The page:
Single Cashew Market- Senegal, The Gambia and Guinea-Bissau (SeGaBi)
Cashew production in the SeGaBi dates back to the 20th century. However, despite its long date, the cashew value chain in SeGaBi is still in its infant stage. Initially, cashew was regarded as a reforestation and cover crop to curb desertification in the region. However, cashew has mutated into a cash crop capable of spurring economic growth and transforming the socio-economic development of the most vulnerable group in the society: women and youth. Increasing international market demand in Asia, Europe and America resulted in investment in the cashew value chain in the SeGaBi by development partners such as United States Department of Agriculture (USDA) to the tune of US$57.6Million (Food For Progress (FFPr) initiative, The Gambia River Basin Cashew Value Chain Enhancement Project I & II US$ 14.6 Million and Linking Infrastructure, Finance, Framers to Cashew -LIFFT-Cashew US$43.0 Million). Fortunately, governments in SeGaBI have commenced investing in the cashew sector through an allocation from their national budgets which is a noteworthy policy shift.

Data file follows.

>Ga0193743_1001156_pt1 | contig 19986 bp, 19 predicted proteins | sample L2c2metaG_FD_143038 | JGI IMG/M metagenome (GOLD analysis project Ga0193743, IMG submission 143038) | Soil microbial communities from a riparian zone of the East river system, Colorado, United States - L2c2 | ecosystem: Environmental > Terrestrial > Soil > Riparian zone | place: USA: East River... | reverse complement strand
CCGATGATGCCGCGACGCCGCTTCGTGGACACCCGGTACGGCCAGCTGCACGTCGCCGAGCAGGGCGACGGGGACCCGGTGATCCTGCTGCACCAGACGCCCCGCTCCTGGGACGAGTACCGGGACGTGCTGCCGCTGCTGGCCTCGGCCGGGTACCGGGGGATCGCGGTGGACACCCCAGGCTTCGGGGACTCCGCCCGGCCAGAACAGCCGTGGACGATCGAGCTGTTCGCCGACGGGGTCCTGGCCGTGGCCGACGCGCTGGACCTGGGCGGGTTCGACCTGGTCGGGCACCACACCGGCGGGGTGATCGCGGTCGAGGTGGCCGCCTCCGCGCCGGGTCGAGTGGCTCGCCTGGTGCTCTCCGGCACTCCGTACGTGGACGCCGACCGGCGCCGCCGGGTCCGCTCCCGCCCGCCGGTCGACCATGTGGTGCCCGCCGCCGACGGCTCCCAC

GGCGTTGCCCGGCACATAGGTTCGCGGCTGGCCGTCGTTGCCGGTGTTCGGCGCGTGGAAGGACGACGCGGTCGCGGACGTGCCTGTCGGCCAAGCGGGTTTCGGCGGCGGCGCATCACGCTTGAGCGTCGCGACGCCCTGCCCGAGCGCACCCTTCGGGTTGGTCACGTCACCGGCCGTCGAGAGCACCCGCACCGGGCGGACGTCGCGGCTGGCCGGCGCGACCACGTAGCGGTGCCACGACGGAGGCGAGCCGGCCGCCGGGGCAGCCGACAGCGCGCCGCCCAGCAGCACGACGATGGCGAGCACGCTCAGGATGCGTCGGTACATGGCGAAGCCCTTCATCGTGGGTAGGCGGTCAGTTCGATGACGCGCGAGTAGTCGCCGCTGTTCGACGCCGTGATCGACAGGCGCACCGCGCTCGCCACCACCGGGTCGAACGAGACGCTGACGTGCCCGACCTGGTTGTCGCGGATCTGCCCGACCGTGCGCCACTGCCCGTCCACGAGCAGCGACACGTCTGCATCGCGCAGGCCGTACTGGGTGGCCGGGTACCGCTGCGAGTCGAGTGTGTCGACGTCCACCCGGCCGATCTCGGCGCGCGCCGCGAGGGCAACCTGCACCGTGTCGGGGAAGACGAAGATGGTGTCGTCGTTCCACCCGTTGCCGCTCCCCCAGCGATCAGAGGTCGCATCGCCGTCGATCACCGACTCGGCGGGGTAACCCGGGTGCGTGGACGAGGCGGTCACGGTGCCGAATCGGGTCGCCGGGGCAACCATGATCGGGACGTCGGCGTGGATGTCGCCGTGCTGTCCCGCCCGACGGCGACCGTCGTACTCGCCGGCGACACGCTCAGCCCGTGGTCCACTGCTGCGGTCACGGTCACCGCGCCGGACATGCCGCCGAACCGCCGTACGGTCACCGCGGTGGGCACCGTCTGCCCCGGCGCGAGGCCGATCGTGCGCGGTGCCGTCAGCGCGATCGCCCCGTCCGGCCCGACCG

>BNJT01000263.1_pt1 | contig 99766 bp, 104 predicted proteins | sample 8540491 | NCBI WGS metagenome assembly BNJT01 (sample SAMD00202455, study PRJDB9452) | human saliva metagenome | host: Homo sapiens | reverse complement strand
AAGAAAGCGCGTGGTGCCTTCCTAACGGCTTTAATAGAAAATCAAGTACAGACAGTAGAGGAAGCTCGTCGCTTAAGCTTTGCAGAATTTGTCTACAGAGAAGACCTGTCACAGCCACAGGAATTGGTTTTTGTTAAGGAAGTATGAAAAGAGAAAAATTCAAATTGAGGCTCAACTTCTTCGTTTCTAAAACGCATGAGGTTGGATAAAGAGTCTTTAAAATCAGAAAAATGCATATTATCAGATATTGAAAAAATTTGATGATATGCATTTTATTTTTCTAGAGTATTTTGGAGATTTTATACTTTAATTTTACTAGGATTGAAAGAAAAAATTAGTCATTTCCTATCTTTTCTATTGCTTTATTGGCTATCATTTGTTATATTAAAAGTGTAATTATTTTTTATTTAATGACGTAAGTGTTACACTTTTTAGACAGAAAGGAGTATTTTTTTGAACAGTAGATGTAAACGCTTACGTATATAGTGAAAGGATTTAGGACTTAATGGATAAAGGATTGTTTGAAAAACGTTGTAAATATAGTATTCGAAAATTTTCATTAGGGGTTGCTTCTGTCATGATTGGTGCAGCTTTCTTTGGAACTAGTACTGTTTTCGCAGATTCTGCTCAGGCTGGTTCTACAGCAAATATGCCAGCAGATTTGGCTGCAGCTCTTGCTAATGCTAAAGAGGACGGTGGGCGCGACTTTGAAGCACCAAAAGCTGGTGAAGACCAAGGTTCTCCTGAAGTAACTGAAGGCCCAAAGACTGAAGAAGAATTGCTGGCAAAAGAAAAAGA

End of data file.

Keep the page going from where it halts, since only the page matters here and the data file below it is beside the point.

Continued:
Despite this notable amount of investment, the cashew sector in SeGaBi has registered a nascent growth rate compared to other sister countries in West Africa. The SeGaBi cashew sector grew by 3.23% compared to 6.28% for West Africa for 10-year CAGR from 2011-2019. Processing in SeGaBi is still extremely low. Guinea-Bissau is making headway, yet processes less than 2% of the RCN produced. This slow growth in processing is caused by a conflux of factors: high cost of processing, political instability, and unreliable supply chains, thus spooking investors from investing in the region. This is further exacerbated by the trade restrictions imposed on cashew transportation by land.
However, despite this moderate performance in SeGaBi, all is not lost. There is a magic tweak to the problem of low production and investors’ fears of undependable supply chains: the creation of SeGaBi-Single Cashew Market.